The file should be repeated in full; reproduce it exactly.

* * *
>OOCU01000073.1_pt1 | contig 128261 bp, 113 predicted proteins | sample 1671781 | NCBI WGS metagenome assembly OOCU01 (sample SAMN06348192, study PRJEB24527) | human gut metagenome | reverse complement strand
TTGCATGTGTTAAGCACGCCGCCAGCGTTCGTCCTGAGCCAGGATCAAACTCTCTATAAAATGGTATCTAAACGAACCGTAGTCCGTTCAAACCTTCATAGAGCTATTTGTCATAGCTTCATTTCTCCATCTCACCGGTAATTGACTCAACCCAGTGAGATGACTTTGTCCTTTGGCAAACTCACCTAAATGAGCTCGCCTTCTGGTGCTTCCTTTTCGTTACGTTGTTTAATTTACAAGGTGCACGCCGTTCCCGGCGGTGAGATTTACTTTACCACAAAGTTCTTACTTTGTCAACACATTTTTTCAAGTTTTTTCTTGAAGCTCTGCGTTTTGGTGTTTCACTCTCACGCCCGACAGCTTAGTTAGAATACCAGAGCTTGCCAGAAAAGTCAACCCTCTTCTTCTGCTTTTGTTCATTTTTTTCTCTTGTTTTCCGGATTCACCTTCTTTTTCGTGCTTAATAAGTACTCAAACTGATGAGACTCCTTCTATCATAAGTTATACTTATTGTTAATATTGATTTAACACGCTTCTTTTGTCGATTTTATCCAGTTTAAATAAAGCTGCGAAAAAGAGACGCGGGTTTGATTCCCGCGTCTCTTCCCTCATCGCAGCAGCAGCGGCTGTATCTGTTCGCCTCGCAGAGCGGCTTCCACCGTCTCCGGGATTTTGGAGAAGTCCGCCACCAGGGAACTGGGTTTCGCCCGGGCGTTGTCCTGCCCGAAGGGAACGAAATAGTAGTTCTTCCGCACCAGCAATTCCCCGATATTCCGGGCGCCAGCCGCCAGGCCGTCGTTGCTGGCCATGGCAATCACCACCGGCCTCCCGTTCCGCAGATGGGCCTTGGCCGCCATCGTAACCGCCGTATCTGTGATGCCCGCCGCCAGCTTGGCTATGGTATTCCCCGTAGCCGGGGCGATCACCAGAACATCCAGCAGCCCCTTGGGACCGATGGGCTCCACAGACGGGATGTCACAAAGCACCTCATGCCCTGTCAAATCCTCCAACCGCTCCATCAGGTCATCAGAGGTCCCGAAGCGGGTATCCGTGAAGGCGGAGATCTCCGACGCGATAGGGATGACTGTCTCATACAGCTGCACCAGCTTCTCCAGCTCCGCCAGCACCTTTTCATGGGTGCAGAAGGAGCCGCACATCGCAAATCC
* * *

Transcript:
>OOCU01000073.1_pt1 | contig 128261 bp, 113 predicted proteins | sample 1671781 | NCBI WGS metagenome assembly OOCU01 (sample SAMN06348192, study PRJEB24527) | human gut metagenome | reverse complement strand
TTGCATGTGTTAAGCACGCCGCCAGCGTTCGTCCTGAGCCAGGATCAAACTCTCTATAAAATGGTATCTAAACGAACCGTAGTCCGTTCAAACCTTCATAGAGCTATTTGTCATAGCTTCATTTCTCCATCTCACCGGTAATTGACTCAACCCAGTGAGATGACTTTGTCCTTTGGCAAACTCACCTAAATGAGCTCGCCTTCTGGTGCTTCCTTTTCGTTACGTTGTTTAATTTACAAGGTGCACGCCGTTCCCGGCGGTGAGATTTACTTTACCACAAAGTTCTTACTTTGTCAACACATTTTTTCAAGTTTTTTCTTGAAGCTCTGCGTTTTGGTGTTTCACTCTCACGCCCGACAGCTTAGTTAGAATACCAGAGCTTGCCAGAAAAGTCAACCCTCTTCTTCTGCTTTTGTTCATTTTTTTCTCTTGTTTTCCGGATTCACCTTCTTTTTCGTGCTTAATAAGTACTCAAACTGATGAGACTCCTTCTATCATAAGTTATACTTATTGTTAATATTGATTTAACACGCTTCTTTTGTCGATTTTATCCAGTTTAAATAAAGCTGCGAAAAAGAGACGCGGGTTTGATTCCCGCGTCTCTTCCCTCATCGCAGCAGCAGCGGCTGTATCTGTTCGCCTCGCAGAGCGGCTTCCACCGTCTCCGGGATTTTGGAGAAGTCCGCCACCAGGGAACTGGGTTTCGCCCGGGCGTTGTCCTGCCCGAAGGGAACGAAATAGTAGTTCTTCCGCACCAGCAATTCCCCGATATTCCGGGCGCCAGCCGCCAGGCCGTCGTTGCTGGCCATGGCAATCACCACCGGCCTCCCGTTCCGCAGATGGGCCTTGGCCGCCATCGTAACCGCCGTATCTGTGATGCCCGCCGCCAGCTTGGCTATGGTATTCCCCGTAGCCGGGGCGATCACCAGAACATCCAGCAGCCCCTTGGGACCGATGGGCTCCACAGACGGGATGTCACAAAGCACCTCATGCCCTGTCAAATCCTCCAACCGCTCCATCAGGTCATCAGAGGTCCCGAAGCGGGTATCCGTGAAGGCGGAGATCTCCGACGCGATAGGGATGACTGTCTCATACAGCTGCACCAGCTTCTCCAGCTCCGCCAGCACCTTTTCATGGGTGCAGAAGGAGCCGCACATCGCAAATCC